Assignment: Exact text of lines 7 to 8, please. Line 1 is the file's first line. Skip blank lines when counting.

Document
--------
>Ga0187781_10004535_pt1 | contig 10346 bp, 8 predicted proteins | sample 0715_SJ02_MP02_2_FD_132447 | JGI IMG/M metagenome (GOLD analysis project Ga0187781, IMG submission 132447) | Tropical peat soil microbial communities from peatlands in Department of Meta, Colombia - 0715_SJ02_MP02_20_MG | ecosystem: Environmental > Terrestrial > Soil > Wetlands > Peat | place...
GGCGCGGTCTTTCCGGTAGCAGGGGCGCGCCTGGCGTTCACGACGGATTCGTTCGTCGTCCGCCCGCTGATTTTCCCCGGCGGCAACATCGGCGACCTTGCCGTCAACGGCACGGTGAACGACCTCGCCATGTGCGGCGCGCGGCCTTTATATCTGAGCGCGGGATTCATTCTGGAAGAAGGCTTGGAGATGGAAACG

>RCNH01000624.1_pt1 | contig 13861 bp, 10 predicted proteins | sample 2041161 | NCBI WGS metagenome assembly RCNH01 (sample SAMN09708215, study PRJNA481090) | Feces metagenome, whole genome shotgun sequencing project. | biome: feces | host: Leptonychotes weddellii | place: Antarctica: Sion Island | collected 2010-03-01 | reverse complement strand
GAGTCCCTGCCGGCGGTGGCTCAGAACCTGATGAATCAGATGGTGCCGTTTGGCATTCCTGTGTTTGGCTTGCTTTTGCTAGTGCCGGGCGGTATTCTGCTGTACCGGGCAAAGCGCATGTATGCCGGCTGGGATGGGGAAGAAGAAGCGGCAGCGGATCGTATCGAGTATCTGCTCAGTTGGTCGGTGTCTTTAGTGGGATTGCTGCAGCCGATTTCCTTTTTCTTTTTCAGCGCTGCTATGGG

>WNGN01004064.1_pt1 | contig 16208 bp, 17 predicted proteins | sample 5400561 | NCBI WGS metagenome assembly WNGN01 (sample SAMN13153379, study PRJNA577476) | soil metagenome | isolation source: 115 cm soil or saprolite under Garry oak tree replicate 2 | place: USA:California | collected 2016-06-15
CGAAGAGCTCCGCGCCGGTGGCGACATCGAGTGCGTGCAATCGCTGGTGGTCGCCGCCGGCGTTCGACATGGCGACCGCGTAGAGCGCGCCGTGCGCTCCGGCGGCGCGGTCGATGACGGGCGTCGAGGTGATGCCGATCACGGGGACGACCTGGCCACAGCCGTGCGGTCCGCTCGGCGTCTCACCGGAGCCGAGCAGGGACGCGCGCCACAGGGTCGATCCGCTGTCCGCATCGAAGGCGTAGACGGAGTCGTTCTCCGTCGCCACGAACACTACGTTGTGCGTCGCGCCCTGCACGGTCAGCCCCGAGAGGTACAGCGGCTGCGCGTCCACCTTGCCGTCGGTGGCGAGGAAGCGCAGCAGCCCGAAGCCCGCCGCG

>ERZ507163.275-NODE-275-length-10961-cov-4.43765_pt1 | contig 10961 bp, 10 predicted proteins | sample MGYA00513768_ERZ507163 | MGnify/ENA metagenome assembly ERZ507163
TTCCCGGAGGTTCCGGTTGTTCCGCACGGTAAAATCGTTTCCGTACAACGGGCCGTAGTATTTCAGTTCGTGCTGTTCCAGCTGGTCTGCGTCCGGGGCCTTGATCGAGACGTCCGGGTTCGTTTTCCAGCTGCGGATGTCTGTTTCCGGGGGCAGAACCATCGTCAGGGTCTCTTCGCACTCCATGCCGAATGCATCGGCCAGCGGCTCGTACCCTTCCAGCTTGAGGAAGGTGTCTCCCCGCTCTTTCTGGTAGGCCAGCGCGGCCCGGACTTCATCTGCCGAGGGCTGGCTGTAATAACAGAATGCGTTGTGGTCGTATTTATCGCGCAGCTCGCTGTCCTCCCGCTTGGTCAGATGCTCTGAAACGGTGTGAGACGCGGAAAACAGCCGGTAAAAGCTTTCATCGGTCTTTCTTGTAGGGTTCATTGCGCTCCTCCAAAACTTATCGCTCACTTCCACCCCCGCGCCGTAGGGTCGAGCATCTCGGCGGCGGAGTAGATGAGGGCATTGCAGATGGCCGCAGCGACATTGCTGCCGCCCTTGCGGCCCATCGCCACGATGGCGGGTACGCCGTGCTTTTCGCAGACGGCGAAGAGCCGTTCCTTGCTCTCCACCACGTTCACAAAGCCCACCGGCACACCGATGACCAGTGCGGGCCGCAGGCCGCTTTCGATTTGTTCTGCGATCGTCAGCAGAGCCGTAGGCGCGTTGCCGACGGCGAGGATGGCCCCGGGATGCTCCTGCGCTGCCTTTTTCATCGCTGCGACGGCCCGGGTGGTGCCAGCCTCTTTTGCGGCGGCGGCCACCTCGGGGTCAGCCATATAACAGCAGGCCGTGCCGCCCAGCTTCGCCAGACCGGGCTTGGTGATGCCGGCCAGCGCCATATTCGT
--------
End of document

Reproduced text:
>ERZ507163.275-NODE-275-length-10961-cov-4.43765_pt1 | contig 10961 bp, 10 predicted proteins | sample MGYA00513768_ERZ507163 | MGnify/ENA metagenome assembly ERZ507163
TTCCCGGAGGTTCCGGTTGTTCCGCACGGTAAAATCGTTTCCGTACAACGGGCCGTAGTATTTCAGTTCGTGCTGTTCCAGCTGGTCTGCGTCCGGGGCCTTGATCGAGACGTCCGGGTTCGTTTTCCAGCTGCGGATGTCTGTTTCCGGGGGCAGAACCATCGTCAGGGTCTCTTCGCACTCCATGCCGAATGCATCGGCCAGCGGCTCGTACCCTTCCAGCTTGAGGAAGGTGTCTCCCCGCTCTTTCTGGTAGGCCAGCGCGGCCCGGACTTCATCTGCCGAGGGCTGGCTGTAATAACAGAATGCGTTGTGGTCGTATTTATCGCGCAGCTCGCTGTCCTCCCGCTTGGTCAGATGCTCTGAAACGGTGTGAGACGCGGAAAACAGCCGGTAAAAGCTTTCATCGGTCTTTCTTGTAGGGTTCATTGCGCTCCTCCAAAACTTATCGCTCACTTCCACCCCCGCGCCGTAGGGTCGAGCATCTCGGCGGCGGAGTAGATGAGGGCATTGCAGATGGCCGCAGCGACATTGCTGCCGCCCTTGCGGCCCATCGCCACGATGGCGGGTACGCCGTGCTTTTCGCAGACGGCGAAGAGCCGTTCCTTGCTCTCCACCACGTTCACAAAGCCCACCGGCACACCGATGACCAGTGCGGGCCGCAGGCCGCTTTCGATTTGTTCTGCGATCGTCAGCAGAGCCGTAGGCGCGTTGCCGACGGCGAGGATGGCCCCGGGATGCTCCTGCGCTGCCTTTTTCATCGCTGCGACGGCCCGGGTGGTGCCAGCCTCTTTTGCGGCGGCGGCCACCTCGGGGTCAGCCATATAACAGCAGGCCGTGCCGCCCAGCTTCGCCAGACCGGGCTTGGTGATGCCGGCCAGCGCCATATTCGT